Gently remove the snake plant from its current pot and loosen any tightly bound roots. Place it in the center of the new pot, ensuring the top of the root ball is about an inch below the rim.
Backfill with Soil:
Carefully fill the gaps around the root ball with the prepared soil mixture. Press the soil lightly to secure the plant in place.
Water the plant lightly after potting to settle the soil. Allow excess water to drain out through the bottom holes.
Repotting Snake Plant:
Check for Signs of Overgrowth:
It’s time to repot if the snake plant has outgrown its current container, with roots becoming tightly bound or emerging from the drainage holes.
Choose a Larger Pot:
Select a new pot that is one or two inches larger in diameter than the current one. Ensure it has drainage holes.
Gently Remove the Plant:
Carefully turn the pot on its side and tap the bottom to loosen the plant. Gently slide the snake plant out, being cautious not to damage the roots.
Inspect and Trim Roots:
Check for any damaged or rotting roots and trim them with clean, sharp scissors or pruning shears. This encourages healthy growth.
Follow Potting Instructions:
Follow the steps outlined in the “Potting Snake Plant” section above to repot the plant in its new container.
Allow Adjustment Time:
After repotting, give the snake plant a few days to adjust to its new environment before resuming regular care routines.
Snake plants are generally resilient, but they can still face some common pest issues. Here are the most typical pests that may affect snake plants:
Spider Mites (Tetranychidae):
These tiny arachnids can infest snake plants, particularly in dry conditions. They feed on plant juices, causing leaves to appear stippled, discolored, and eventually wither. Regularly misting the plant and keeping humidity levels up can help deter spider mites.
Mealybugs are small, cottony pests that cluster in leaf axils and along stems. They feed on plant sap, causing wilting and yellowing. In severe infestations, they can weaken the plant. Wiping them off with a cloth soaked in soapy water or applying insecticidal soap can help control them.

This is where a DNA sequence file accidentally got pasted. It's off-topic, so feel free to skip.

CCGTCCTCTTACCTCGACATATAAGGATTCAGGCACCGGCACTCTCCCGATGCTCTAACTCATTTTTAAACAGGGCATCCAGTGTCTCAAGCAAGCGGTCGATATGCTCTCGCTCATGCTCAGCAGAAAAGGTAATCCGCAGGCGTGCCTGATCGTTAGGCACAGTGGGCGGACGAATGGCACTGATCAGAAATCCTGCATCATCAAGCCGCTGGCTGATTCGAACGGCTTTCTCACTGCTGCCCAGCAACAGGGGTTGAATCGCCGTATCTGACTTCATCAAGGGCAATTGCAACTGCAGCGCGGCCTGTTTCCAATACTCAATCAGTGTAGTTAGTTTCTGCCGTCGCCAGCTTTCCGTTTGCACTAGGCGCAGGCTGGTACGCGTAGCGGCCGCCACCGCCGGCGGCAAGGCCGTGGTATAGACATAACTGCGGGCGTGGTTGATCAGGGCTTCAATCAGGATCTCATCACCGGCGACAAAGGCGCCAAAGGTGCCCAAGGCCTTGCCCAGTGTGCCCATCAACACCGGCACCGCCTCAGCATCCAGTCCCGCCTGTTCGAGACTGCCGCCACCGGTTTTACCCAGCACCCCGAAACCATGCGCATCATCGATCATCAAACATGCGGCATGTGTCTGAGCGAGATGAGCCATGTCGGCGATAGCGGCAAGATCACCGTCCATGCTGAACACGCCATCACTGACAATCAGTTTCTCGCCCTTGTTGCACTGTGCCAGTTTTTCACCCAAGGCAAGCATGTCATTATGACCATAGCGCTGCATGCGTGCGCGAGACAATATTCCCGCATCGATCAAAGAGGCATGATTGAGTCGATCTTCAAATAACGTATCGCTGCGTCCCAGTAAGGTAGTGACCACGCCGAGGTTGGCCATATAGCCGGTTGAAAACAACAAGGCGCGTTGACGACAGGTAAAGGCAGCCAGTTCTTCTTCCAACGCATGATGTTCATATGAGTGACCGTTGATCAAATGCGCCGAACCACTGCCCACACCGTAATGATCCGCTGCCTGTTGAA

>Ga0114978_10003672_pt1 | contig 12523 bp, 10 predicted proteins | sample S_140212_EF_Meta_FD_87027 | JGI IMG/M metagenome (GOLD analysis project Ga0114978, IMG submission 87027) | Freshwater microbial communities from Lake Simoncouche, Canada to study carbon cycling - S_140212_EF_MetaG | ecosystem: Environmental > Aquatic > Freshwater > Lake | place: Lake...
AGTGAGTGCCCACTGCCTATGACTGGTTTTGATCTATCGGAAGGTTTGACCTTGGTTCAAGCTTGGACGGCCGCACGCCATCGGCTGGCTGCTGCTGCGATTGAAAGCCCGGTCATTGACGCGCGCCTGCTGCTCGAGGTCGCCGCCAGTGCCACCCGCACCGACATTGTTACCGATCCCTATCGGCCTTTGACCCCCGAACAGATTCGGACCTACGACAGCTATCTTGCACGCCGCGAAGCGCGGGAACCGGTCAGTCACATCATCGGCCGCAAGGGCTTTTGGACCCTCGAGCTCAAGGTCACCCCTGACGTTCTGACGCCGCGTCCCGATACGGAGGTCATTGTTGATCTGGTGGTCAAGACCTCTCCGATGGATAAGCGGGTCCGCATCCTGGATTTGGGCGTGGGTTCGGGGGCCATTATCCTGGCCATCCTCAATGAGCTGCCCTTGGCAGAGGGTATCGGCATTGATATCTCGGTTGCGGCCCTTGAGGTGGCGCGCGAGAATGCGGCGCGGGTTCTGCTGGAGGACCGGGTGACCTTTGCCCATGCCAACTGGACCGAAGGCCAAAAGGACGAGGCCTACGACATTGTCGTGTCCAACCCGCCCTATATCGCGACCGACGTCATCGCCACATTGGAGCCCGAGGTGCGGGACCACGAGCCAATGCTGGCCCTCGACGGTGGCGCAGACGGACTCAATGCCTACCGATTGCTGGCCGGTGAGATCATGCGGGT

Scale Insects (Coccoidea):
These insects attach themselves to the leaves and stems, appearing as small, round or oval bumps. They feed on plant sap, causing yellowing and stunted growth. Control measures include scraping them off with a soft brush or using insecticidal soap.
Fungus Gnats (Sciaridae):
These small, dark-colored flies are attracted to moist soil and can lay their eggs in it. The larvae feed on plant roots, potentially causing damage. Allowing the soil to dry out between waterings and using yellow sticky traps can help manage fungus gnats.
Aphids are tiny, pear-shaped insects that can cluster on new growth and undersides of leaves. They feed on plant sap, causing distorted growth and sooty mold. Insecticidal soap or a strong stream of water can be used to remove them.
Thrips are slender, winged insects that feed on plant juices, causing stippling and distorted growth. They may also spread diseases. Insecticidal soap or neem oil can be used to control thrips.
Whiteflies are small, moth-like insects that cluster on the undersides of leaves. They feed on plant sap, causing yellowing and reduced vigor. Insecticidal soap or neem oil can help manage whiteflies.
How to Get Snake Plant to Bloom
Indoor snake plants typically do not flower throughout the year. However, under optimal outdoor growing conditions, they may occasionally yield dainty, creamy-white, tubular blooms. These night-blooming flowers exude a fragrance reminiscent of lilies and possess a similar visual allure. Providing some exposure to sunlight and allowing the plant’s roots to become slightly bound can promote the emergence of a flower stalk. It’s important to select a cultivar known for its flowering capabilities, as not all snake plants possess this trait.
Common Problems With Snake Plant
Snake plants are renowned for their low maintenance and can thrive for many years with proper care. However, most issues arise from excessive watering, which can lead to fungal infections and root rot.
Foul Odor from Soil
If you detect a foul smell emanating from the soil, it’s a sign of potential root rot. Take the plant out of its pot and examine the roots to assess its condition. Trim away any brown, mushy roots and leaves, then repot the healthy part of the rhizome.
Yellow or Brown Leaves
Normally, snake plant leaves boast vibrant green hues with cream, yellow, or white edges. If you notice yellowing or browning, it indicates problems like overwatering, pest infestations, or root rot. Avoid these issues by adhering to a watering routine and only moistening the soil when it’s dry.
Curling leaves can result from thrip infestations, a common pest. Prune severely affected leaves and utilize neem oil to deter these tiny nuisances.
Leaves Falling Over or Drooping
In good health, snake plant leaves grow upright and firm. However, excessive watering, inadequate light, or unsuitable potting mix can cause them to droop or flop over. Relocate the plant to a spot with more light, reduce watering frequency, and replace the soil with a mix that offers improved drainage.